The group took up residence in the small log chapel constructed years earlier by Father Theodore Badin, holding religious services on the second floor and working and sleeping on the first floor. There at Notre Dame du Lac (as Father Sorin called it), the men quickly moved to establish a collège. Inspired by praiseworthy missionaries such as Father Louis De Seille and Father Benjamin Petit, Edward Sorin was also zealous for the mission to the Native Americans in the region (the Potawatomi).

The original log chapel at Notre Dame, Indiana.

The first College Building at Notre Dame, Indiana.

Edward Sorin was a man of vision. Daring and bold, he bounded forward with unfailing optimism and unyielding perseverance in the face of every obstacle; and of obstacles, there were many: language, inclement weather, disappointing harvests, epidemic and death, fire, war, lack of funding, financial crises, conflicts with his religious superior back in France as well as with bishops closer to home… Nevertheless, Sorin’s persistence bore fruit, and rather swiftly at that. The collège was early on accorded the title of “university.” In addition to local recruits, additional Holy Cross missionaries were arriving from Le Mans, including Marianites, the women’s branch of the religious family founded by Father Moreau. Notre Dame gradually became a place of bustling activity, which included a manual-labor school, novitiates, gardens and orchards, swine and cattle. Student enrollment steadily increased, and in the course of time, academic offerings were expanded and additional buildings were constructed. Father Sorin was all along assisted by able collaborators in mission. In addition to the six Brothers with whom he traveled across the sea, others friends and coworkers over the years included François Cointet, Alexis Granger, Mother Angela (Eliza Gillespie) and her brother Neal Gillespie, William Corby, Auguste Lemonnier, and Michael Shawe.

Edward Sorin was a spiritual son of Basil Moreau. In spite of their clashes, he loved him as father and Founder. As “Americanized” as he was, Father Sorin remained marked by the French School of spirituality of his seminary education, which included devotion to the Sacred Heart of Jesus, and, in particular, to Our Lady (Notre Dame). In spite of occasional run-ins with Roman bureaucracy, he was also unswervingly loyal to the Pope.

Father Sorin believed that his work was blessed in a special way by the Providence of God and by Our Lady. He also believed in the promise of America. He was quick to adopt as his own the spirit of American optimism, and he was skilled at adapting the project of Holy Cross, which first emerged in France, to the particular circumstances of the American frontier.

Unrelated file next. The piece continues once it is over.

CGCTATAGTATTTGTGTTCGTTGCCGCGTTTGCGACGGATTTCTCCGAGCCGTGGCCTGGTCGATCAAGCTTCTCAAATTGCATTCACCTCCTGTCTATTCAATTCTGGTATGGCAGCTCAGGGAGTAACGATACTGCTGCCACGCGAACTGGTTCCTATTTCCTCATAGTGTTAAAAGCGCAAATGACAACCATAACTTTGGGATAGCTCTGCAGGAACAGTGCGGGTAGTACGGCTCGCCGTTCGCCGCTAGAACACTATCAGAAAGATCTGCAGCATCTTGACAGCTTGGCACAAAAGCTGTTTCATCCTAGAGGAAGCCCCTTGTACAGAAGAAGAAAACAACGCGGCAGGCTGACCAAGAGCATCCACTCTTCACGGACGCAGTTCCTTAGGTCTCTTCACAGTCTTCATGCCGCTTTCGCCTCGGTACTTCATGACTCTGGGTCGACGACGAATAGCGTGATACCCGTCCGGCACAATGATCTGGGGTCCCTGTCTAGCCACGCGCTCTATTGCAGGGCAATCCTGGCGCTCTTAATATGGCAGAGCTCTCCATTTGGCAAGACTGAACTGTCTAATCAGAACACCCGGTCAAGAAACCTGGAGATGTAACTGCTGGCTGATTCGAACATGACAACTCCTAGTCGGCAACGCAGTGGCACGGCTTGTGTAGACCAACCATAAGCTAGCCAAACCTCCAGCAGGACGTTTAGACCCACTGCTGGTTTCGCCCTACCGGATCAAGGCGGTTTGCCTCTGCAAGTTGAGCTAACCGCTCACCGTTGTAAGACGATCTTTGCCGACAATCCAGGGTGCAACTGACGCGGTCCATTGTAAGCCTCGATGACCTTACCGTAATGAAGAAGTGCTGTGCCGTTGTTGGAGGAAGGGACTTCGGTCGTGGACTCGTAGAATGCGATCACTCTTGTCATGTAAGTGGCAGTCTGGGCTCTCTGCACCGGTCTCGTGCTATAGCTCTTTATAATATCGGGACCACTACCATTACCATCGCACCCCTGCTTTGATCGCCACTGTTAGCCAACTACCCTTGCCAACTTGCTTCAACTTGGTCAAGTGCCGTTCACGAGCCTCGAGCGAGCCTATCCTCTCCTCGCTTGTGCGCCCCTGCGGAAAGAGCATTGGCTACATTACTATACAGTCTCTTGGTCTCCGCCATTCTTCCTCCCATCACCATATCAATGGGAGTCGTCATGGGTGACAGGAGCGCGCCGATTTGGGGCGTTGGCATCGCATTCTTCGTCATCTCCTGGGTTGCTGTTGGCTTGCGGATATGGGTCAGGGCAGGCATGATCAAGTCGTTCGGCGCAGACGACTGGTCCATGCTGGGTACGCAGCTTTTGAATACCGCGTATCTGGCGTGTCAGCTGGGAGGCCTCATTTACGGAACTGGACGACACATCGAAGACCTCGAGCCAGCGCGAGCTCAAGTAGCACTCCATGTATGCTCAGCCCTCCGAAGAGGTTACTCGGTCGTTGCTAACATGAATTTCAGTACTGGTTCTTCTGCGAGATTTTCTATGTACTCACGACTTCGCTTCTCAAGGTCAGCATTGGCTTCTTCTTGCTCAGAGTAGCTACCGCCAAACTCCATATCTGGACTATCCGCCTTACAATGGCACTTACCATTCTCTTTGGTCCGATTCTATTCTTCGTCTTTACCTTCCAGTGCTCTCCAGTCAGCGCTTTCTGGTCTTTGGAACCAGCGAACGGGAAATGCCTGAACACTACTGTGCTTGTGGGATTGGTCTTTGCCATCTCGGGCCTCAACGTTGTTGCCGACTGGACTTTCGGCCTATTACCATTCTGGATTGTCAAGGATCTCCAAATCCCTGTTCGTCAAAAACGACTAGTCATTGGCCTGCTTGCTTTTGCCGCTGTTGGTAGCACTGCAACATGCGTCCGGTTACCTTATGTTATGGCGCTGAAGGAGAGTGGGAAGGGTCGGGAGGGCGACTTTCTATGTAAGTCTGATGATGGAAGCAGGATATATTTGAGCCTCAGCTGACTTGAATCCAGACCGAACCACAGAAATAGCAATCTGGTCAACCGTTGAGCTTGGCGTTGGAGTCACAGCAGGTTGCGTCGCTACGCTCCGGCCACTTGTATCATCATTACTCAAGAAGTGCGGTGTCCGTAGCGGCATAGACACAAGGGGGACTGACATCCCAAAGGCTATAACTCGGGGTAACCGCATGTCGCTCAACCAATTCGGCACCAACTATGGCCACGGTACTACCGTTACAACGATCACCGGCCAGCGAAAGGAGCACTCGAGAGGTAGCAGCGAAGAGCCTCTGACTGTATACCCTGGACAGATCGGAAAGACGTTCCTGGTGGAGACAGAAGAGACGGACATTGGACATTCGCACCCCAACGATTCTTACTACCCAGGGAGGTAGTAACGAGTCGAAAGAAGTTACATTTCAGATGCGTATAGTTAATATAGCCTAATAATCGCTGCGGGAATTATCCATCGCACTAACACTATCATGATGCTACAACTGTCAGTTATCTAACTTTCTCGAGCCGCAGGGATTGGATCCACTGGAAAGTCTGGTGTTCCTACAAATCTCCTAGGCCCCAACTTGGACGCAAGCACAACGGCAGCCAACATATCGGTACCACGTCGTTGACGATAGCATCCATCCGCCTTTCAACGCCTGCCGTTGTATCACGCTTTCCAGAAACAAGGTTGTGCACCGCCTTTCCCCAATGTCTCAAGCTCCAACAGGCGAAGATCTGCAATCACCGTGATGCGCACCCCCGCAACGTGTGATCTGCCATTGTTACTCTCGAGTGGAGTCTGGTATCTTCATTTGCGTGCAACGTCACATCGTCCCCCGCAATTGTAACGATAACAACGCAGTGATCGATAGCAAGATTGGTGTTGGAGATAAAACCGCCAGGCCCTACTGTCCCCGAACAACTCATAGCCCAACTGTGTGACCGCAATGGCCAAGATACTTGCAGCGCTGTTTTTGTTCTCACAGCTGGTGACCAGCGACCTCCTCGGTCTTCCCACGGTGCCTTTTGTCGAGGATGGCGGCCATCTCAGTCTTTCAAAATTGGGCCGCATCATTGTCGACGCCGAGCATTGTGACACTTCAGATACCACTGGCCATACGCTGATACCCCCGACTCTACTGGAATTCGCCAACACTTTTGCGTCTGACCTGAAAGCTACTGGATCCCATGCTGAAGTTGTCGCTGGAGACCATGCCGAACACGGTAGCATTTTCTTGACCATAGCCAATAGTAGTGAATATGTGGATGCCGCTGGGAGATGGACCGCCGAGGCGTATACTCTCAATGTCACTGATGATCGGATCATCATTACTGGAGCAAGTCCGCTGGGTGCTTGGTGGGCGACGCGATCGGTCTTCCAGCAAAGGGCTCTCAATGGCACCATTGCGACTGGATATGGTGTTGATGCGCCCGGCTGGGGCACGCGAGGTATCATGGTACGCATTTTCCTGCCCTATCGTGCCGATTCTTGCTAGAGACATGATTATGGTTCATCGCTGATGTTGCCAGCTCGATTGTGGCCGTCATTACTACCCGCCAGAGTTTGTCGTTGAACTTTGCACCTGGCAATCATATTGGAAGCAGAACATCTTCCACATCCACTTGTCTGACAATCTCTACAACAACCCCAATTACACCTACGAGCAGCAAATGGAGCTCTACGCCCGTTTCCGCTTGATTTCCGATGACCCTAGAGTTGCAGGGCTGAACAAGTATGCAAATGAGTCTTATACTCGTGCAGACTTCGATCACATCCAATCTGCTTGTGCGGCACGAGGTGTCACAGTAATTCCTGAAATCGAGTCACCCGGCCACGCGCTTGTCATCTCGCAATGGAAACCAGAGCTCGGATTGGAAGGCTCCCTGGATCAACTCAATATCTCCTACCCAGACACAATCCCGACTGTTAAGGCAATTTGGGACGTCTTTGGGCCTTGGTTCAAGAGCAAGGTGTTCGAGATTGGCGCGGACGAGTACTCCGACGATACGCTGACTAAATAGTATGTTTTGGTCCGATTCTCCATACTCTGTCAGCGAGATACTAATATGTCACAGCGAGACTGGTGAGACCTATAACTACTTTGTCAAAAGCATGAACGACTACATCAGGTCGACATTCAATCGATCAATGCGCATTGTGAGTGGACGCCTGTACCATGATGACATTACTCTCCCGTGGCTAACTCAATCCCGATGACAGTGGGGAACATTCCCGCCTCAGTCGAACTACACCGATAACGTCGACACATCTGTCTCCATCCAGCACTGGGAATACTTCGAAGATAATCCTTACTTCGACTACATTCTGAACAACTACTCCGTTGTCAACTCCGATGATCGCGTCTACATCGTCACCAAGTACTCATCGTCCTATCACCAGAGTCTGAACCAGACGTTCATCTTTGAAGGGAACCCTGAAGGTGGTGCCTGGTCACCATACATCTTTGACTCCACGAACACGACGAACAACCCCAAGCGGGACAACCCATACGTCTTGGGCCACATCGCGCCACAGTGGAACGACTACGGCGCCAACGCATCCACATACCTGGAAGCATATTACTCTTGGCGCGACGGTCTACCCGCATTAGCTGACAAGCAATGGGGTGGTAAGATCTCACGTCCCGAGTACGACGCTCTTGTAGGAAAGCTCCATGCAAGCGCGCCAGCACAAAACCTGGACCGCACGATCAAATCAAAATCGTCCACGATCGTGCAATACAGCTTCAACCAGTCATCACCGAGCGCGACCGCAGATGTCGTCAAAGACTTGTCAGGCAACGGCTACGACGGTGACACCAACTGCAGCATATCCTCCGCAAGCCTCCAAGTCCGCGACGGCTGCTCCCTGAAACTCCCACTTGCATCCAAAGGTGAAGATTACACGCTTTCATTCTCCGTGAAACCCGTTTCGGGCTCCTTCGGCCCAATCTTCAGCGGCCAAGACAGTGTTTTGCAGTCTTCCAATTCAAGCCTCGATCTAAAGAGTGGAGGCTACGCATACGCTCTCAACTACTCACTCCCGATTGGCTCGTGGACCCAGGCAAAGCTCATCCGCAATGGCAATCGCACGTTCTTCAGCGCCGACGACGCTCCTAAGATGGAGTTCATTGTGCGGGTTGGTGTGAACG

In July of 1868, Father Sorin was elected Superior General of the Congregation of Holy Cross. As such, he saw to the expansion of Holy Cross in America, including the establishment of a successful Catholic college in Austin, Texas (St. Edward’s). Sorin also oversaw the sale of the Community’s holdings in Le Mans, which began the process of easing the Congregation’s debt burden in order to establish financial well-being.

Father Edward Sorin, csc

Statue of Fr. Sorin on the campus of the University of Notre Dame, Indiana.

Stained-glass window of Fr. Sorin in Saint Edward’s Hall, University of Notre Dame, Indiana.

October 31, 1893

On October 31, 1893, Edward Frederick Sorin, the religious and priest who labored so diligently in the vineyard of the Lord, breathed his last. The toil of this man of unceasing optimism and extraordinary resilience was finally ended, but the works he accomplished through the blessing of God and the protection of Our Lady continue to bear abundant fruit. He rests in the community cemetery, among his Holy Cross family, and beside the lake he had beheld carpeted with snow on that fateful November day in 1842.

“His master said to him, ‘Well done, my good and faithful servant. […]
Come, share your master’s joy.’” (Matthew 25:23)



Let others praise in him the saint,
The champion of our Christ and God;
Let others all his virtues paint…

For me, I love the poet best,
Idealist! Idealist!
Who sees beyond the clouds at rest
The clearer space with sunrise kist.

He was a dreamer of fair dreams;
A doer of great deeds was he,
And hence our Lady, golden, gleams
Above the oak and maple tree.

And hence She speaks to all the land
That Christ took flesh – this flesh of ours –
And ever stretches forth Her hand
Against the doubt of evil powers.

Poet, whose work can never die,
Because his Faith was never dim,
His songs he sings near the Most High,
The songs of poets seraphim.

His song on earth still lives for us…

(Maurice Francis Egan)


Information drawn from Edward Sorin, by Marvin R. O’Connell and from Le Père Edouard SORIN (1814-1893), fondateur de l’Université Notre-Dame- du-Lac (Indiana, Etats-Unis), by Father Charles Lemarié, C.S.C.